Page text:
Thursday, June 21, 2012

Mountain Magic

When I was working, tethered to a desk, a PC and an employer, I often found myself staring at my monitor,  overcome with dizziness. Woozy. 

I had forgotten to breathe

Do you ever think about it? About inhaling and exhaling?

We're now about 2,500 feet above sea level. I wasn't sure how that would affect me aerobically, but I'll tell you that it's taken some time to be able to climb a hill and complete a cardio workout without being winded in a scary sort of way. I was surprised by how my body responded and considered it a personal failure (eek! aging!) when my heart pounded and I gasped for breath. (A little Google-y research confirmed that when you hit 2,500 feet, the atmospheric pressure decreases and there's only 74% as much oxygen available as at sea level.) Fortunately, I've adapted to the thinner air, and feeling pretty good about hiking and tennis.

On the other hand, I often (sometimes several times in a single day) have a surprise of a different sort. I'll be in my car, and turn a corner, or strolling around the lake, even parked in front of the supermarket and WHAMO! there are the mountains. They are truly breathtaking.  It may be early-ish in the morning and they're wrapped in gauzy mist, or late in the afternoon, grey-blue through distant rain. It doesn't matter because each time I unconsciously exhale and relax. And then I laugh and think, it happened again!

Bill and I call it mountain magic, a sense of well-being and harmony that tucks around us like a well-worn quilt. We thought it was just us, and made little jokes about it. "There must be something in the water", Bill would say. Or we're heading home, west on I-40 after a trip out of state, or at least out of western North Carolina, and at the first distant glimpse of the majestic steely-blue peaks one of us will say, "Ahhh, see? There are our mountains." It sounds corny but we both relax and breathe a little easier then.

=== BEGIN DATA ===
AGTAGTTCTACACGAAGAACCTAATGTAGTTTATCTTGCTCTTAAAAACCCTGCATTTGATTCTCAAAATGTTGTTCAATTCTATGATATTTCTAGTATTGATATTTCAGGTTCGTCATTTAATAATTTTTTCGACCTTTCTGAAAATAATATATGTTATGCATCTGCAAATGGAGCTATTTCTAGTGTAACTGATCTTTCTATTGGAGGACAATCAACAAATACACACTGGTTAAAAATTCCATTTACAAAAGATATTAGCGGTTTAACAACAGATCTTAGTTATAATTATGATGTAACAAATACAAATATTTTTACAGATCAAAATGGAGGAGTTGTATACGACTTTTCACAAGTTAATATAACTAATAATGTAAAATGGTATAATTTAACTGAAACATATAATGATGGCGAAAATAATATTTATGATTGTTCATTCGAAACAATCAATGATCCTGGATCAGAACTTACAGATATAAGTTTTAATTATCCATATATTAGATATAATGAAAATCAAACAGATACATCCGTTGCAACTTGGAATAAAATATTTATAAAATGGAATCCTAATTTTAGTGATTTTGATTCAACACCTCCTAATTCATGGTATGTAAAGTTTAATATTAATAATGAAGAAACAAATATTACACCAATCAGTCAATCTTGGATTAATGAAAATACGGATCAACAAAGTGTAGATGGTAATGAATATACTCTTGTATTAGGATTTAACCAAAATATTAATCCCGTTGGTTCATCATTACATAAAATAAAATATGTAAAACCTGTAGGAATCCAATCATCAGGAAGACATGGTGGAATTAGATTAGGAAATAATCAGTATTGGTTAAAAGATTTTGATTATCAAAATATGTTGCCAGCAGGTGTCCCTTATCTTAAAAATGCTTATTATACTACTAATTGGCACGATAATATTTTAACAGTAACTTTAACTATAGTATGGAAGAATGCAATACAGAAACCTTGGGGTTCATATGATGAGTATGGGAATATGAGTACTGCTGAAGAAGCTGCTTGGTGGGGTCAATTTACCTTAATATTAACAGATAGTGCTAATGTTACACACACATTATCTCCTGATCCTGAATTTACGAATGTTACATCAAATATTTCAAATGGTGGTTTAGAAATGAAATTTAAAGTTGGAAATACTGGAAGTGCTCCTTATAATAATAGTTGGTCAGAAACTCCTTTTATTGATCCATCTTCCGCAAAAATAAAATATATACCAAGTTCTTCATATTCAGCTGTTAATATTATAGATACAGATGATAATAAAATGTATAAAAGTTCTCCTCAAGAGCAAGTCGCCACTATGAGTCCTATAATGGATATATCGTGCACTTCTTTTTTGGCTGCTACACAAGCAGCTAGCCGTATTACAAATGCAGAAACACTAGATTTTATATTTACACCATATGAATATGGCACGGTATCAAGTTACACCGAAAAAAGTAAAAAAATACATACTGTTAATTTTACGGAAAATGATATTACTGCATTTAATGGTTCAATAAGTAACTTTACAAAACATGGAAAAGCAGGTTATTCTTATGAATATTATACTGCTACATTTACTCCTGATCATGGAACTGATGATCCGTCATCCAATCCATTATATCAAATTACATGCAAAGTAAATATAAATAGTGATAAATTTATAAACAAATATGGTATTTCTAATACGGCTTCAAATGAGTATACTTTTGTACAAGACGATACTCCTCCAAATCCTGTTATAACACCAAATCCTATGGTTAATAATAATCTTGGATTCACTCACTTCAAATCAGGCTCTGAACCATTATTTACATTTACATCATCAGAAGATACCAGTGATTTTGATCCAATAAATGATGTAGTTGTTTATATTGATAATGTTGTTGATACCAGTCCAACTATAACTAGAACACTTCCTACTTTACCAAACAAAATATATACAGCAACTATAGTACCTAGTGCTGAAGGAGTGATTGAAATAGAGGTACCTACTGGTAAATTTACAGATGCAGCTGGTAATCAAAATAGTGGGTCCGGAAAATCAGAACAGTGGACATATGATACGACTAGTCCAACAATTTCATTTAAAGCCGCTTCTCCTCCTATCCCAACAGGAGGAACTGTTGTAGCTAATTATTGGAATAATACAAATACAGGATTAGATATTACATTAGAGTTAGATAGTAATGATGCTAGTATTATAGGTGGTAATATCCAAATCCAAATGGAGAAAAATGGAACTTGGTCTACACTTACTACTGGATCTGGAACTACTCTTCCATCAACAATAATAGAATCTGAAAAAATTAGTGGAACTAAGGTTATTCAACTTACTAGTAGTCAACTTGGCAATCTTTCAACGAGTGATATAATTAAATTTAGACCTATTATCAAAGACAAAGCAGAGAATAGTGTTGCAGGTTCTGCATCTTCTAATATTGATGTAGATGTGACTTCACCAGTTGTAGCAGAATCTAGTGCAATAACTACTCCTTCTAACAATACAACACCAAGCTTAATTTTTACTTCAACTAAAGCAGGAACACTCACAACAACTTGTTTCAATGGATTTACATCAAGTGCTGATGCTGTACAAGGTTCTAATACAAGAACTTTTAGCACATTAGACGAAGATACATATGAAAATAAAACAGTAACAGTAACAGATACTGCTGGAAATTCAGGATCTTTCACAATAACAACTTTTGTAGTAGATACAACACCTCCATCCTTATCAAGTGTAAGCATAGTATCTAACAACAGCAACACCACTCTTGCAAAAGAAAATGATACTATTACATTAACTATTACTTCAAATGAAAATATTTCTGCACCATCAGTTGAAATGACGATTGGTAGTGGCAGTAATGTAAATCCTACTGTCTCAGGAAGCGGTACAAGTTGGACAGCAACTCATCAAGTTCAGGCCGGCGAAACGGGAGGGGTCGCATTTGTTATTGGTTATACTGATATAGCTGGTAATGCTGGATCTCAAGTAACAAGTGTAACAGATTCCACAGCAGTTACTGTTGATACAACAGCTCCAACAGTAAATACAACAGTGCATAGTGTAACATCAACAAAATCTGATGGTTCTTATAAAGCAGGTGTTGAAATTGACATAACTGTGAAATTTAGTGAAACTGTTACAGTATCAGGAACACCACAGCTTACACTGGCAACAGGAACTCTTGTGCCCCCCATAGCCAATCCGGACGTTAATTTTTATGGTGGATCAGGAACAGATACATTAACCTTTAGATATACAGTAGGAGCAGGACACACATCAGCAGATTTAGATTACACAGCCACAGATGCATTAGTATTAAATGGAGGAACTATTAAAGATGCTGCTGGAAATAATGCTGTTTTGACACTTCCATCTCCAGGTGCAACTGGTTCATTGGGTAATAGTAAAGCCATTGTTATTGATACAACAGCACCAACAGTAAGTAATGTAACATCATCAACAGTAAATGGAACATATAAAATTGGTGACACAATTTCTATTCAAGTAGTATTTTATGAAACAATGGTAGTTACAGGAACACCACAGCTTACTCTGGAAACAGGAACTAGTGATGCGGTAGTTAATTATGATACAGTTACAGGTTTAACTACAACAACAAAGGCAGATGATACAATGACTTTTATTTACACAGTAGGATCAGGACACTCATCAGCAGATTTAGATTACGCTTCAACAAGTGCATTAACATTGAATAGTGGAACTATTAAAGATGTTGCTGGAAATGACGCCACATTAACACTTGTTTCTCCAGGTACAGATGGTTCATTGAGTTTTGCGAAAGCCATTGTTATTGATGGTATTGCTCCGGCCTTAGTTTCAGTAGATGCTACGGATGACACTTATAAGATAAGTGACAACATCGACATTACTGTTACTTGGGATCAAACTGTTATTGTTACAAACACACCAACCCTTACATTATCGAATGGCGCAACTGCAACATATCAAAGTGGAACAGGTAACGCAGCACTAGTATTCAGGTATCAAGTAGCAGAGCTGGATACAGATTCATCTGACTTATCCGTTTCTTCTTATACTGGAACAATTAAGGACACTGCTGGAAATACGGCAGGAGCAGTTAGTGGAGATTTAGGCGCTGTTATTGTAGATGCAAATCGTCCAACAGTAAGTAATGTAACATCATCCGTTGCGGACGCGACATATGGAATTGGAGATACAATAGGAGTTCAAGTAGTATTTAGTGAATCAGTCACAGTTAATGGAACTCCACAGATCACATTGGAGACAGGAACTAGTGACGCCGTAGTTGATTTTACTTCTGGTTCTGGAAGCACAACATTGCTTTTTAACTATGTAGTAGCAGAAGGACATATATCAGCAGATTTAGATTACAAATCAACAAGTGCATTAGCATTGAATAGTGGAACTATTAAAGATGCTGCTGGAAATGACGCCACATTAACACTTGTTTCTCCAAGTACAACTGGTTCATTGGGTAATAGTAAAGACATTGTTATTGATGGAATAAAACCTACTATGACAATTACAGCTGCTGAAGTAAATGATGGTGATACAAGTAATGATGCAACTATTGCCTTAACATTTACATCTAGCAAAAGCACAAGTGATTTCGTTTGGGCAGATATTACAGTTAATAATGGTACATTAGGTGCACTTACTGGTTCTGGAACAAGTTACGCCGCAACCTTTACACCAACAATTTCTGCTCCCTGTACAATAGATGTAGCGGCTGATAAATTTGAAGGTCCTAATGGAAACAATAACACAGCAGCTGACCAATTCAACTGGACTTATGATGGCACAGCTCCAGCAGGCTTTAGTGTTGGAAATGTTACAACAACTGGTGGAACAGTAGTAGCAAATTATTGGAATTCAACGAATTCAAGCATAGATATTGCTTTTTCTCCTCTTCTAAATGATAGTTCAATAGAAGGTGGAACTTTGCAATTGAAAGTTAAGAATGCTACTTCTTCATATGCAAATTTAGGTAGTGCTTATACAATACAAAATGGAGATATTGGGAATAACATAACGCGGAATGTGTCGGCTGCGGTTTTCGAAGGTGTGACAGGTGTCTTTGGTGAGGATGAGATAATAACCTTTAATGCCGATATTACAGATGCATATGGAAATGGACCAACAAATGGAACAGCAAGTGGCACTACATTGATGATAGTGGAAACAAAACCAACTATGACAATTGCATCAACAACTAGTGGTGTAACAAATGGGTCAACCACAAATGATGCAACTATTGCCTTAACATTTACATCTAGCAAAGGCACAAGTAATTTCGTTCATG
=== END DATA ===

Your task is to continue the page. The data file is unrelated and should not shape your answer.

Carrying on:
We learned it isn't just us - people around here talk about it.  I was hitting tennis balls the other night at the middle school courts with a group of women and one of them looked up at the mountains and said, do you believe it? Every time I see them I think I'm the luckiest person in the world. I heard almost the same words from a woman who moved to Black Mountain from Michigan a couple of years ago. "These mountains get to me every time," she said. "Even the water tastes better. And people are nice, genuinely nice." I was chatting with a local medical practitioner last week, who has lived here for about 15 years and she acknowledged the magic too. She said she knows people who came here - were drawn here - to recover from the stress and strain of everyday life and sometimes more complicated problems. Some stayed to make a home here and others found the relief they sought and then moved on, better able to cope with whatever life had in store.

I pass through an amazing canopy of trees, a tunnel of green, on my way to the lake.  It's only a block or two long, but it's another world filled with birdsong and gentle breezes. It's cooler there and wildlife rustles in the underbrush. Everyday noises like lawnmowers and backfires seem muted.